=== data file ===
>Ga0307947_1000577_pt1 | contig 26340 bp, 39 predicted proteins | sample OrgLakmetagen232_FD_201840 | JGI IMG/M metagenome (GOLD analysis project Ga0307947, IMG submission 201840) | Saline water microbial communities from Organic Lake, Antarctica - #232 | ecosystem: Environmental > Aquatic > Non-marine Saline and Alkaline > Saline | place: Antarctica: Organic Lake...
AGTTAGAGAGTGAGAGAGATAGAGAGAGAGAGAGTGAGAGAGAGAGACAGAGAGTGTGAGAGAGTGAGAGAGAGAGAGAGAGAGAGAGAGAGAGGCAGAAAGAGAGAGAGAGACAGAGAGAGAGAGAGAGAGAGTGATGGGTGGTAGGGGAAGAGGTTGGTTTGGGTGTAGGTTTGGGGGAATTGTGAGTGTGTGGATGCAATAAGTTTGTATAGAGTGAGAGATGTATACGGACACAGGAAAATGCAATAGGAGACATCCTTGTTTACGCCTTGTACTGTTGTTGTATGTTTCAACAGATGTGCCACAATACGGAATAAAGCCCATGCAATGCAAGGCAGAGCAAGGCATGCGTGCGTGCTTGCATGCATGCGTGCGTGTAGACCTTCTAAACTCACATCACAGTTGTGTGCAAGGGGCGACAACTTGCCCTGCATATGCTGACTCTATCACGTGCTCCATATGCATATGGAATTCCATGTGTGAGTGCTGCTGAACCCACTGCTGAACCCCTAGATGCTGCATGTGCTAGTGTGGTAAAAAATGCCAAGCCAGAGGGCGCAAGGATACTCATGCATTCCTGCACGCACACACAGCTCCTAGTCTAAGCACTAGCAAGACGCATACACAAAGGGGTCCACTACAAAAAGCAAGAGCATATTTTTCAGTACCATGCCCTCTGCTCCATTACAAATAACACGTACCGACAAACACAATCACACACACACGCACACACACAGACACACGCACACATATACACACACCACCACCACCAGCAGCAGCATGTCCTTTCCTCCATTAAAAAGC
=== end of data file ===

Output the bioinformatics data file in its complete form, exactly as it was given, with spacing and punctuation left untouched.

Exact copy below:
>Ga0307947_1000577_pt1 | contig 26340 bp, 39 predicted proteins | sample OrgLakmetagen232_FD_201840 | JGI IMG/M metagenome (GOLD analysis project Ga0307947, IMG submission 201840) | Saline water microbial communities from Organic Lake, Antarctica - #232 | ecosystem: Environmental > Aquatic > Non-marine Saline and Alkaline > Saline | place: Antarctica: Organic Lake...
AGTTAGAGAGTGAGAGAGATAGAGAGAGAGAGAGTGAGAGAGAGAGACAGAGAGTGTGAGAGAGTGAGAGAGAGAGAGAGAGAGAGAGAGAGAGGCAGAAAGAGAGAGAGAGACAGAGAGAGAGAGAGAGAGAGTGATGGGTGGTAGGGGAAGAGGTTGGTTTGGGTGTAGGTTTGGGGGAATTGTGAGTGTGTGGATGCAATAAGTTTGTATAGAGTGAGAGATGTATACGGACACAGGAAAATGCAATAGGAGACATCCTTGTTTACGCCTTGTACTGTTGTTGTATGTTTCAACAGATGTGCCACAATACGGAATAAAGCCCATGCAATGCAAGGCAGAGCAAGGCATGCGTGCGTGCTTGCATGCATGCGTGCGTGTAGACCTTCTAAACTCACATCACAGTTGTGTGCAAGGGGCGACAACTTGCCCTGCATATGCTGACTCTATCACGTGCTCCATATGCATATGGAATTCCATGTGTGAGTGCTGCTGAACCCACTGCTGAACCCCTAGATGCTGCATGTGCTAGTGTGGTAAAAAATGCCAAGCCAGAGGGCGCAAGGATACTCATGCATTCCTGCACGCACACACAGCTCCTAGTCTAAGCACTAGCAAGACGCATACACAAAGGGGTCCACTACAAAAAGCAAGAGCATATTTTTCAGTACCATGCCCTCTGCTCCATTACAAATAACACGTACCGACAAACACAATCACACACACACGCACACACACAGACACACGCACACATATACACACACCACCACCACCAGCAGCAGCATGTCCTTTCCTCCATTAAAAAGC